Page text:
7 hours of taping later (not quite) and we were ready to get going... to the hotel around the corner. But not before we had a crack at some Tex-Mex. Alistair's last piece of advice proved to be the tastiest, and we enjoyed an awesome meal at Lupe Tortilla. 


Texas is a big place. In a three-day drive across the US from Atlanta to LA, the entire middle day is just crossing Texas. For this route we focused on break-in and getting familiar with the car; driving FM337; and staying off of I-10 to float further south.

We started the journey with a clean, gassed GT350. And a lot of photos. I love this color scheme, and the gloss back accents (mirrors, wheels, spoiler) really bring it all together in my eyes.

We set out from Katy in the early morning, using farm roads adjacent to I-10 to break the car in. At the 100-mile mark we dropped in to La Grange for the very first fuel stop.

This isn't a car for the bashful, and the combination of loud exhaust, painters tape, and California mask-usage attracted eyes almost everywhere we stopped on the trip.

I took a moment to appreciate the scale of the car at this point. The front tires are 295s, the rears 305. The front brake discs are 15.5", the rears are 15". My M3 came from the factory on 15" wheels.

We skipped around San Antonio, taking the 1604 loop road up and around the city center. Here we stopped for lunch. When in Rome...

We ventured north and west of San Antonio toward the roads known as the Twisted Sisters in the Texas hill country. We didn't get to do the whole loop, but we ran 337 from Vanderpool to Leakey and got our first taste of the GT350's performance.

Didn't come away with any great photos from this stretch of road... too busy holding on. At this stage we were still in the low hundreds of miles and building our way up on the tachometer, but it didn't matter. This car demonstrated huge power, grip, and braking capability all wrapped up in an incredible exhaust note. They can sell it this loud? Wow.

We followed 83 south to Uvalde, where we caught 90 westbound. Our next stop was in Del Rio, a border town right next to Laughlin Air Force base. I used the late afternoon light for some photos and we tended to the blue tape that hadn't been up to freeway speeds.

I thought that the Recaros would be hell on a trip of this length, with no lumbar support and aggressive bolstering, but I was thoroughly surprised to find them completely comfortable even on 12+ hour days. I was thankful for the GT350's small tank size though - it meant we would stop every 3 hours or so, which is a nice cadence for a long haul in a car like this.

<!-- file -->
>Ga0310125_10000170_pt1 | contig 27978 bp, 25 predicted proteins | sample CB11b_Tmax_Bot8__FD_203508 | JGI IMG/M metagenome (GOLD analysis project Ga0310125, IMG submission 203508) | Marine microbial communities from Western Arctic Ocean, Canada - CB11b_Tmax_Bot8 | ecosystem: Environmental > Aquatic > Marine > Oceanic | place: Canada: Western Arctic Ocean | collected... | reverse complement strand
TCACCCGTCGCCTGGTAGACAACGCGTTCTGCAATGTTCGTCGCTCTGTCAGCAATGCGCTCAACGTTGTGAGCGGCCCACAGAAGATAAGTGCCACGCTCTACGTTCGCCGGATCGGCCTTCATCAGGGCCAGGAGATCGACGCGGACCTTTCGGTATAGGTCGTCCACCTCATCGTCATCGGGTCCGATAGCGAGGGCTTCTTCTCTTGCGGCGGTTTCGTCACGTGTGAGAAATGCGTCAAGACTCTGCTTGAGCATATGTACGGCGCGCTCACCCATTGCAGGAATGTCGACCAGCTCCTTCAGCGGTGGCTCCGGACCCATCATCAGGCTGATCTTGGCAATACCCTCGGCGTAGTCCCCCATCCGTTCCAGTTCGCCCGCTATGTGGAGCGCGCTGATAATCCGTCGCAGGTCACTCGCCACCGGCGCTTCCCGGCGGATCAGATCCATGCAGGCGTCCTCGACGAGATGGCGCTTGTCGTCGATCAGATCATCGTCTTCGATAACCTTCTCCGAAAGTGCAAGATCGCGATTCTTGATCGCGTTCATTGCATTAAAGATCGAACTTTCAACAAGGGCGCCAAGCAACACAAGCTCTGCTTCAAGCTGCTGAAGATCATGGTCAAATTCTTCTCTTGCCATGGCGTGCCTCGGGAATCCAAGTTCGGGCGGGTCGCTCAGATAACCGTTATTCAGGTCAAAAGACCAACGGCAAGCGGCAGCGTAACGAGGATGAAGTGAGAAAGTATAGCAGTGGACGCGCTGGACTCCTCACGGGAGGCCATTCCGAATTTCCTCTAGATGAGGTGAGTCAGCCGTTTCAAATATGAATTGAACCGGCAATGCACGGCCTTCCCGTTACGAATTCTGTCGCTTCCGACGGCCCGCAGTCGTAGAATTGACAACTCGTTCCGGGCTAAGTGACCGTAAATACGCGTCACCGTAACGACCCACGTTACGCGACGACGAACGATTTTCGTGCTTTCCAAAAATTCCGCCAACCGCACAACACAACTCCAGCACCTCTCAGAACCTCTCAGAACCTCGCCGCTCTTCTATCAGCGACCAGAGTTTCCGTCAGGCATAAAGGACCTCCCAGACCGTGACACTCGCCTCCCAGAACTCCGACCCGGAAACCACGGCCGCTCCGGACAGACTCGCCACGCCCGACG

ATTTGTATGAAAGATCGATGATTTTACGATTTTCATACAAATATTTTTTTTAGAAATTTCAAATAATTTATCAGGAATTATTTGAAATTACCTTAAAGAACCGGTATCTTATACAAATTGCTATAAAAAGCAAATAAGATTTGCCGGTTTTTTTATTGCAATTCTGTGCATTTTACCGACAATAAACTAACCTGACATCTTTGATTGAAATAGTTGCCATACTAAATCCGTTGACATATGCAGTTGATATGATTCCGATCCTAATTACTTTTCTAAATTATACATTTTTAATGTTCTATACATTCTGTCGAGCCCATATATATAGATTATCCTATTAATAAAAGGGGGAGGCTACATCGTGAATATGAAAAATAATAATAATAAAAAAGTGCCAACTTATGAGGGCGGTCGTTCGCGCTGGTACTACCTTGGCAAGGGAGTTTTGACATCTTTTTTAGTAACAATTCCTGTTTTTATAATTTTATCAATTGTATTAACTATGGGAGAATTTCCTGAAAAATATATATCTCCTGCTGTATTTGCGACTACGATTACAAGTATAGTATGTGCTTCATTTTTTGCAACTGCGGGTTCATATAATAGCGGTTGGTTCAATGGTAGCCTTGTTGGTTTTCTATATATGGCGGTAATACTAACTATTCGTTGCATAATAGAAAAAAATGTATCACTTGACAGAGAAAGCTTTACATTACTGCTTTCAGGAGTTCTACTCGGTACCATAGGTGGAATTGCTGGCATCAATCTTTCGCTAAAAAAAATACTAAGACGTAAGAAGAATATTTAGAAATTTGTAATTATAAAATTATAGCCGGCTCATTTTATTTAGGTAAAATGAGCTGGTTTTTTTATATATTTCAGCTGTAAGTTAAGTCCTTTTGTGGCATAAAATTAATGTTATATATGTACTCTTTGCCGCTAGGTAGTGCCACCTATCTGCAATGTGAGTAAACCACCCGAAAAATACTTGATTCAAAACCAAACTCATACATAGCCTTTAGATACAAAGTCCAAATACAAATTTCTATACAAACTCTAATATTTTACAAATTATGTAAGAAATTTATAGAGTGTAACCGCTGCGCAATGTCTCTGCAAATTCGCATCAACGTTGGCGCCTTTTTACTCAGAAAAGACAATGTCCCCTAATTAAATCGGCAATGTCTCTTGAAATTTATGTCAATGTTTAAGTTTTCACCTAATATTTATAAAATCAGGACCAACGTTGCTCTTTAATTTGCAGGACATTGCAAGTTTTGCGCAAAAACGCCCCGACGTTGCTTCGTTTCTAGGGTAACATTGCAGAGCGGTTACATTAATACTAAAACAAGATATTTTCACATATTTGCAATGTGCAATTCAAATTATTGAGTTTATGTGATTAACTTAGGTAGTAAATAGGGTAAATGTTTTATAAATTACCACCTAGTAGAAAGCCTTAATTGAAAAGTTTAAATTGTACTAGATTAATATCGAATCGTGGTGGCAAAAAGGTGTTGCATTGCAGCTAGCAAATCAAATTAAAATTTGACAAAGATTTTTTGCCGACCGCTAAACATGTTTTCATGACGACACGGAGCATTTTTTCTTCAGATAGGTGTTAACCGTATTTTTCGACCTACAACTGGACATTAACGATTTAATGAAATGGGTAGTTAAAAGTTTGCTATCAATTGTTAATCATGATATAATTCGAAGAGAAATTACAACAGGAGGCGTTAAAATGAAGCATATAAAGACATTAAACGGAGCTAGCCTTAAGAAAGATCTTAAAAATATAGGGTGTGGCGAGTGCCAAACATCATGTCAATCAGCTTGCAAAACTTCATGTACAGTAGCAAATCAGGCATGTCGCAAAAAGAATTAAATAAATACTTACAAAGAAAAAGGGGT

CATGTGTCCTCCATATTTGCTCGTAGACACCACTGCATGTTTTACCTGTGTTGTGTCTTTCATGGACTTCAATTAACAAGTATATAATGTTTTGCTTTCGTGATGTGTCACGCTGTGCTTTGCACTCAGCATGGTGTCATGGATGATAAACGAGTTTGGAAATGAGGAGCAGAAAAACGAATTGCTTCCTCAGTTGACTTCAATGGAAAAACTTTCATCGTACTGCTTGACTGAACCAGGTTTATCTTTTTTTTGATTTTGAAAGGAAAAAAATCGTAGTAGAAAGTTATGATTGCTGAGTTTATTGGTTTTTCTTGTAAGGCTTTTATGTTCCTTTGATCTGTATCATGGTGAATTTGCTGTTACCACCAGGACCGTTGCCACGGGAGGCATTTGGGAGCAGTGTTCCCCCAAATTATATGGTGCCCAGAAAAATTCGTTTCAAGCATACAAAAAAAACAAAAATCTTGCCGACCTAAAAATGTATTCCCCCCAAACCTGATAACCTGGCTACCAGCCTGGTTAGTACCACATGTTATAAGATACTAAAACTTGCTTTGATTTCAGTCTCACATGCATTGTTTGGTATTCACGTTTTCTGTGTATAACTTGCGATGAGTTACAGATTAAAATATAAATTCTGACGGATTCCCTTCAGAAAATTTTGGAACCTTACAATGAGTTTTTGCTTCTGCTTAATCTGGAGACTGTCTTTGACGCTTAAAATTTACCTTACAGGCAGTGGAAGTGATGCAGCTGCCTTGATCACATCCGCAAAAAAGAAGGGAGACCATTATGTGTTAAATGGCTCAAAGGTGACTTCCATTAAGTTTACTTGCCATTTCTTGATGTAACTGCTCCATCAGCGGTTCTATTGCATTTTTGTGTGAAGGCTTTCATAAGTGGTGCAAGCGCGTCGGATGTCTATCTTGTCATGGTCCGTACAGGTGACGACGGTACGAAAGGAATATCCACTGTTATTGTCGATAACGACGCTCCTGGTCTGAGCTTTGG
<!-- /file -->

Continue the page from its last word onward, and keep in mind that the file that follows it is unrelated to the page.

Leaving Del Rio, we got a few more great dusk photos in Comstock before starting the most nerve-wracking leg of our whole drive.

West of Comstock is... well... nothing. No lights - no towns - no gas stops - no cell service. Nothing but straight roads, rolling arid countryside, and darkness. For a while we passed trucks, but somewhere around maybe Sanderson we no longer saw traffic in either direction. We covered this stretch in darkness, and as two hours passed our idle chatter died down and we grew anxious to make it through to our destination, Alpine. This is the scenario I was thinking of when expecting a worst-case tire failure.

Thankfully we can add another "nothing" to that stretch of road: nothing happened. We made it through to Alpine safely - my fuel calculations were correct, we found the hotel, and we were able to grab a nice bite of pizza at a local joint (Guzzi Up) before closing. An unexpected rain shower passed through and dampened the blue tape, and we fueled up before passing out for the night.

Day miles: 604
Day driving time: 10h24


We woke up bright and early again on Saturday, excited for what we expected to be our best stretch of driving on the trip.

We hit an obstacle almost immediately when a long freight train parked in the middle of Alpine, blocking all of the crossings. After a short wait we detoured to the bridge at the far side of town (only a mile or two) and went around it. We were heading south on 118, bound for Terlingua. 

118 was empty on this Saturday morning and with huge visibility, we had no problem stretching the Mustang's legs. We really put the blue tape to the test.

Terlingua is near (in?) Big Bend National Park, nestled right up along the border with Mexico. The entire town, and the 200,000 acres around it, were owned in the early 60s by none other than the man himself, Carroll Shelby. Shelby used it as a getaway for himself and friends, and with a population of only 7 people he had free reign to give the Terlingua City Council its own coat of arms. Amused by his creation, he applied the graphic to Ken Miles's GT350R at Green Valley Raceway on Valentine's Day of 1965. The car won the race and the rest is history... the Terlingua Racing Team logo was applied to other cars first as a prank, before finding its way to Jerry Titus's Trans-Am winning yellow and black Mustang in 1967. You can read all about it and see some great period photos on the TRT official website.